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Taking on child marriages

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By Maston Kaiya:

MWANZA— Girls must not rush into marriages

She looks unassuming but is very determined.

One cannot miss the enthusiasm she displays especially when she is talking about early marriages and girls’ education.

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She is Traditional Authority (T/A) Mwanza of Salima, one of Malawi’s lakeshore districts.

With her headquarters located about 60 kilometres from Salima Zero Point, the chief reigns over an area comprising 655 village heads and 157 group village heads with a population of about 16,000 people.

She realises that education is critical to the development of her area and the country as a whole, hence the need to ensure that girls do not drop out of school for marriage.

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To this effect, Mwanza has taken a tough stance against child marriages in her area.

So far, she has terminated 83 of the unions in the area and the disbanded ‘youthful couples’ have since been sent back to school.

“Terminating a marriage is not an easy thing to do but I am doing it here despite threats from hard-line traditionalists, members of the clergy and other individuals who benefit from such unions,” Mwanza says.

Since 2016, she has sent back to school 1,300 girls and boys including 51 girls with babies.

Mwanza says she draws inspiration from women who hold high positions in society because of education.

“Girls must not rush into marriages. They should get educated first. All the working class ladies are in such positions because they went to school first. I am, therefore, emphasising education first before marriage,” she says.

According to the chief, cases of early marriages have become rare since she embarked on her mission unlike in the past when girls as young as 14 could get married.

She hails Girls Education and Women Empowerment (Gewe) Project, which was supported by the United Nations Population Fund (UNFPA), for initiating the fight against child marriages in her area.

Malawi is ranked eighth out of 20 countries considered to have the highest rates of child marriages in the world, according to the United Nations Children’s Fund (Unicef).

Unicef further notes that almost one in two girls is a bride before her 18th birthday and some are married before the age of 15.

Again, in lower grades of the country’s primary schools, only 45 percent of girls stay in school beyond standard eight.

According to Unicef, extreme poverty, gender inequality and lack of education make the problem particularly acute in the country.

Child marriages and pregnancy remain the main causes of the high dropout rates.

But many young girls who drop out of school face challenges to earn a living and, eventually, get exposed to various forms of gender-based violence.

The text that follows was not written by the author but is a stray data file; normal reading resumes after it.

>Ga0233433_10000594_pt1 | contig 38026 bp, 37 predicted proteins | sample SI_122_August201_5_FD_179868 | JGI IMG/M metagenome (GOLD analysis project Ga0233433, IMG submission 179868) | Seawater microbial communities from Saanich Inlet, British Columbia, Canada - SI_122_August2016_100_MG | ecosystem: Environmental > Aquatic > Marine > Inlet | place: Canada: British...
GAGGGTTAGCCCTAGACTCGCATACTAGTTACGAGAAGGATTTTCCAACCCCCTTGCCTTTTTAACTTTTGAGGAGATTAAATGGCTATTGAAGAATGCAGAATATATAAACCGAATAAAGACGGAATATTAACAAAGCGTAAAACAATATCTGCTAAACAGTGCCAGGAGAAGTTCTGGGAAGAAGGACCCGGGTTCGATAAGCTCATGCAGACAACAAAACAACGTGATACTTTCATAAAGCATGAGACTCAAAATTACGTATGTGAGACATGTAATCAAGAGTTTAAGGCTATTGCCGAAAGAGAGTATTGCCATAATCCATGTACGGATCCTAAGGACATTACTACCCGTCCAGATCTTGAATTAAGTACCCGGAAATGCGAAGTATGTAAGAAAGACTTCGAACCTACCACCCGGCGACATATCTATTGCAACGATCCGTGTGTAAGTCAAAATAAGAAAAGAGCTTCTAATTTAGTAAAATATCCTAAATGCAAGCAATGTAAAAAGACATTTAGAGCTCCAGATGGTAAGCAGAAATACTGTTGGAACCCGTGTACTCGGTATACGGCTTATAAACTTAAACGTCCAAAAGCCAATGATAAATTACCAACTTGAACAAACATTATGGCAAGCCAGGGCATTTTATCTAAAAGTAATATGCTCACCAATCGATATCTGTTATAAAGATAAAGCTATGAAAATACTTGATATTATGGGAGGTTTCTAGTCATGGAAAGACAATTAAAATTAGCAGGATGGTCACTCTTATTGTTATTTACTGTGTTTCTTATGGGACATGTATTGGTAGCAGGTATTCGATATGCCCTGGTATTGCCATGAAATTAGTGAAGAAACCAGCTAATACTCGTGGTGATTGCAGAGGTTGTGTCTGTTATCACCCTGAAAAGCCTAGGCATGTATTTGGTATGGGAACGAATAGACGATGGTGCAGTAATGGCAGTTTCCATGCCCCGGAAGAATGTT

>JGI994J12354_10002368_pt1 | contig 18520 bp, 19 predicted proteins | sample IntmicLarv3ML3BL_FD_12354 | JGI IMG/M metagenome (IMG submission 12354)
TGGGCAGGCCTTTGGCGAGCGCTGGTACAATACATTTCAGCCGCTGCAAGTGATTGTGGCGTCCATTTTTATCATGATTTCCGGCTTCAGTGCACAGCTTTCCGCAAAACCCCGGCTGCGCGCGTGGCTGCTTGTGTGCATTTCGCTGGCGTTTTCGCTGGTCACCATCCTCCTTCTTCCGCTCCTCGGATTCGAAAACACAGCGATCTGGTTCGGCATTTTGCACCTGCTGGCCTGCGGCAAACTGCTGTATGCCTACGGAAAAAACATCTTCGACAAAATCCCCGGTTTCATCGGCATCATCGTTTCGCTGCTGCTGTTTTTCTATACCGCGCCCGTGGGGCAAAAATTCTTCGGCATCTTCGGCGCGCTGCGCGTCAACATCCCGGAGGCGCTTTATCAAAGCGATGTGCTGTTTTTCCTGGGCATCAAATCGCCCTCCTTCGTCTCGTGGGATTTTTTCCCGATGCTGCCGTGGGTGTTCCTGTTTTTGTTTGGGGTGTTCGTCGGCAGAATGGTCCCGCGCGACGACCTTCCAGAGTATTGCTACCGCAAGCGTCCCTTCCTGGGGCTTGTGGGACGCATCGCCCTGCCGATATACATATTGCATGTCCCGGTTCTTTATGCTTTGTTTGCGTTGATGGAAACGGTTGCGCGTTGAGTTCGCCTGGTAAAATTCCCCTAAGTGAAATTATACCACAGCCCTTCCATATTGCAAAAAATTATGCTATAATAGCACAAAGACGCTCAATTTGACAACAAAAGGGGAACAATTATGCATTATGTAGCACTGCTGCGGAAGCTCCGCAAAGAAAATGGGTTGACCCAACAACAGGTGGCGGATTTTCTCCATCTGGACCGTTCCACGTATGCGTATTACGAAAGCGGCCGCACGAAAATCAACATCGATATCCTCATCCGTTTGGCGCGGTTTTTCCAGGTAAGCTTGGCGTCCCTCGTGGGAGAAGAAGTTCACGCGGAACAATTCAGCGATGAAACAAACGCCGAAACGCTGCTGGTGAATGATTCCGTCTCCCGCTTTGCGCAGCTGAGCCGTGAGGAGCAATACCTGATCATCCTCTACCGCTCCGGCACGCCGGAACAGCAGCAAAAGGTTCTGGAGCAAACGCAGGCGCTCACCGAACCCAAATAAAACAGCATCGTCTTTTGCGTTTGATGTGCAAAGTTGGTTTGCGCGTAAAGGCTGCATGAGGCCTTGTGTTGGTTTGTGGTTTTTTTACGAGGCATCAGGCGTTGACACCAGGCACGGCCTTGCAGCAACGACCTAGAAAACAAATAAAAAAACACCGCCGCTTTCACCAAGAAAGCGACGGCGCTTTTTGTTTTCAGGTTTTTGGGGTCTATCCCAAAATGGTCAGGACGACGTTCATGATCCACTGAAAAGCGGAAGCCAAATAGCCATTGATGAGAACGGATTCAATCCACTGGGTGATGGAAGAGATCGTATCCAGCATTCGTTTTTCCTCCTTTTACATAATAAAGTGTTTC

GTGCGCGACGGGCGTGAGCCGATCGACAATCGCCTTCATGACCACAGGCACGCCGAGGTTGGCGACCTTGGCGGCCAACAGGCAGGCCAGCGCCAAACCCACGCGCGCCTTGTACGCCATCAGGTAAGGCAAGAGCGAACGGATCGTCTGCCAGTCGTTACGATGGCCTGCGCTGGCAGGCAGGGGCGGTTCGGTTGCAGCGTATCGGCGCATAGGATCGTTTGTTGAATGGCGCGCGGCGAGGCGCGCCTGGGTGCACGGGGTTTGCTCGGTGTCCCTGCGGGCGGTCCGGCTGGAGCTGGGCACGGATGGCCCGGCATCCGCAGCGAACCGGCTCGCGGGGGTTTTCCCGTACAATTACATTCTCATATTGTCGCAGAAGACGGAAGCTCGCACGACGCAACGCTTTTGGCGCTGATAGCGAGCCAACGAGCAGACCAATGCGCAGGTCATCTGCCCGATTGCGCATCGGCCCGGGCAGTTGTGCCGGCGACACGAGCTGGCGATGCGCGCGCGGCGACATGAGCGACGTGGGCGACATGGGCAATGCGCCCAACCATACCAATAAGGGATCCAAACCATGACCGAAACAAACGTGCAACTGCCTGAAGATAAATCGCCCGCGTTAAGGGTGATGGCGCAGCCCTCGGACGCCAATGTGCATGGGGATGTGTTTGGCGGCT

Mwanza’s Area Development Committee chairperson, Mussa Jecksen commends the local ruler for her commitment to end child marriages.

Jecksen says Mwanza has heard 548 cases whose complainants were females and children, especially girls, since 2016 when she started the campaign.

He says 44 cases were referred to a court of law and that nine people are serving jail sentences for various charges including defilement.

Meanwhile, Mwanza’s role in terminating child marriages and sending children back to school has put her in international limelight.

She says in 2017, when wife to late Nelson Mandela, Graca Machel, visited Malawi, UNFPA arranged a meeting between her and the former South African first lady.

“I had a chance to meet with her and discuss initiatives against child marriages which I am implementing,” she says.

She adds that Machel was impressed with the initiatives and promised to spread her ideas beyond the borders of Malawi since the issue of child marriages is global.

To this effect, Chief Mwanza visited Addis Ababa in Ethiopia where she preached against child marriages.

She says she is following an example set by Senior Chief Kachindamoto of Dedza whose tough stance against child marriages has also earned her global recognition.

“We have also put in place bylaws in order to deal with child marriages. The bylaws were formulated by the community and were accepted by stakeholders. Therefore, whoever breaks them pays a fine,” she says, adding that culprits are ordered to pay even a goat or more.

As one way of encouraging children to go to school, Mwanza says she solicited support from well-wishers to acquire 67 bicycles for students at Mbilira Community Day Secondary School to use.

“These bicycles were given to 43 girls and 20 boys who used to walk long distances to go to school. When they finish school, they will leave them for others to use,” the chief says.

She also instituted village banking initiatives in various communities where every household around a particular school pays K100 per month to cater for some of the challenges students face.

Additionally, a community bursary was launched in September, 2017 to cater for students whose parents and guardians fail to pay school fees.

Community Development Assistant for the area, Daniel Chawanda says, currently, four students are benefiting from the community bursary.

UNFPA’s Resident Representative, Young Hong, hails Mwanza’s role and says early marriages are not healthy for various reasons.

“The girls are not physically, mentally and economically ready when they marry at an early age,” she says.

After Kachindamoto and Mwanza, perhaps, all chiefs in the country should join the crusade on child marriages and move Malawi out of the group of 20 countries with the highest rates in the world.

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